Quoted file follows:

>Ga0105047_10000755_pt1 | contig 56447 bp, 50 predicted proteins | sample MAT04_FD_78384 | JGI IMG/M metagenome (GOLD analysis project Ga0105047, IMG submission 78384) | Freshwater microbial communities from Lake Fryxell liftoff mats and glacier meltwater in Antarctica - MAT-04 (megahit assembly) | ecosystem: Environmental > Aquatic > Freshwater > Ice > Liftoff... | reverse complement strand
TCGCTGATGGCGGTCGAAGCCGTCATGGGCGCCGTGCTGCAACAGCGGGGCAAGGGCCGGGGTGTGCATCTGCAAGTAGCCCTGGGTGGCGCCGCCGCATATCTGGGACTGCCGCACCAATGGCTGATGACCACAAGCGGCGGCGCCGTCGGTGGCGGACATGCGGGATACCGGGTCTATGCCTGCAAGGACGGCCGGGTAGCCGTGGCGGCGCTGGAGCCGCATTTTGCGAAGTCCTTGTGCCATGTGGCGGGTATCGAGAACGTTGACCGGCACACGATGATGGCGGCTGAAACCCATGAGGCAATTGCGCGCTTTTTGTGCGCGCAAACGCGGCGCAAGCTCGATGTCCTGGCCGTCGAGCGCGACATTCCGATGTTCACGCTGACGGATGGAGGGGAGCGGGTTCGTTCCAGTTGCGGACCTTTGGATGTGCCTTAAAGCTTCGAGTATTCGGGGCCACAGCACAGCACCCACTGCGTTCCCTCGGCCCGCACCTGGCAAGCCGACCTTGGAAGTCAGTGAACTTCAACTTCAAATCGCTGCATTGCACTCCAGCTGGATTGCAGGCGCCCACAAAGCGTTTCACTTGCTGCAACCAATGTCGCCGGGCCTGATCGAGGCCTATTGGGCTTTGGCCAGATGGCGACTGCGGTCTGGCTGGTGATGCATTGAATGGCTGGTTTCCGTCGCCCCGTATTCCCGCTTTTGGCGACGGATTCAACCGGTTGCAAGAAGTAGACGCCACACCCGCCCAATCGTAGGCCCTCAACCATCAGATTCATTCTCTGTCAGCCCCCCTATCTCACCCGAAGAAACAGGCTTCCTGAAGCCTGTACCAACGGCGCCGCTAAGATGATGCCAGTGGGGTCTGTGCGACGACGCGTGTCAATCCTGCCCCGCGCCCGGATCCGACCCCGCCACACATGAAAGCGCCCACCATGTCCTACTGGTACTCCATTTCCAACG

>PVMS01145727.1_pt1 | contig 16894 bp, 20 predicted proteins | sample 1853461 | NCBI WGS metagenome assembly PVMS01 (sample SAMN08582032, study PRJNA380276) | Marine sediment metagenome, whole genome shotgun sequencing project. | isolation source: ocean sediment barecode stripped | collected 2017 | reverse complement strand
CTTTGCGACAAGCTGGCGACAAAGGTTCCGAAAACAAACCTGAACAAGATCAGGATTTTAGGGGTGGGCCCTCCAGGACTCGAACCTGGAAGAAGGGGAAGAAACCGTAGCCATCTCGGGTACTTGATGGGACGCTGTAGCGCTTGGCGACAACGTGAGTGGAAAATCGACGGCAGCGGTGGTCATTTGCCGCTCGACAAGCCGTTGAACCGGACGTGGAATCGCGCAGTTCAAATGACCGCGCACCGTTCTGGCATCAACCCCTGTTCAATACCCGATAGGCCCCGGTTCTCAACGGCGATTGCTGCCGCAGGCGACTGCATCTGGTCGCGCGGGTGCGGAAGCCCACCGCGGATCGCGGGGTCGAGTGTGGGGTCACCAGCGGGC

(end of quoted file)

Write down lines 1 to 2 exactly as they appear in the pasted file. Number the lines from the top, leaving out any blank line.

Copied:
>Ga0105047_10000755_pt1 | contig 56447 bp, 50 predicted proteins | sample MAT04_FD_78384 | JGI IMG/M metagenome (GOLD analysis project Ga0105047, IMG submission 78384) | Freshwater microbial communities from Lake Fryxell liftoff mats and glacier meltwater in Antarctica - MAT-04 (megahit assembly) | ecosystem: Environmental > Aquatic > Freshwater > Ice > Liftoff... | reverse complement strand
TCGCTGATGGCGGTCGAAGCCGTCATGGGCGCCGTGCTGCAACAGCGGGGCAAGGGCCGGGGTGTGCATCTGCAAGTAGCCCTGGGTGGCGCCGCCGCATATCTGGGACTGCCGCACCAATGGCTGATGACCACAAGCGGCGGCGCCGTCGGTGGCGGACATGCGGGATACCGGGTCTATGCCTGCAAGGACGGCCGGGTAGCCGTGGCGGCGCTGGAGCCGCATTTTGCGAAGTCCTTGTGCCATGTGGCGGGTATCGAGAACGTTGACCGGCACACGATGATGGCGGCTGAAACCCATGAGGCAATTGCGCGCTTTTTGTGCGCGCAAACGCGGCGCAAGCTCGATGTCCTGGCCGTCGAGCGCGACATTCCGATGTTCACGCTGACGGATGGAGGGGAGCGGGTTCGTTCCAGTTGCGGACCTTTGGATGTGCCTTAAAGCTTCGAGTATTCGGGGCCACAGCACAGCACCCACTGCGTTCCCTCGGCCCGCACCTGGCAAGCCGACCTTGGAAGTCAGTGAACTTCAACTTCAAATCGCTGCATTGCACTCCAGCTGGATTGCAGGCGCCCACAAAGCGTTTCACTTGCTGCAACCAATGTCGCCGGGCCTGATCGAGGCCTATTGGGCTTTGGCCAGATGGCGACTGCGGTCTGGCTGGTGATGCATTGAATGGCTGGTTTCCGTCGCCCCGTATTCCCGCTTTTGGCGACGGATTCAACCGGTTGCAAGAAGTAGACGCCACACCCGCCCAATCGTAGGCCCTCAACCATCAGATTCATTCTCTGTCAGCCCCCCTATCTCACCCGAAGAAACAGGCTTCCTGAAGCCTGTACCAACGGCGCCGCTAAGATGATGCCAGTGGGGTCTGTGCGACGACGCGTGTCAATCCTGCCCCGCGCCCGGATCCGACCCCGCCACACATGAAAGCGCCCACCATGTCCTACTGGTACTCCATTTCCAACG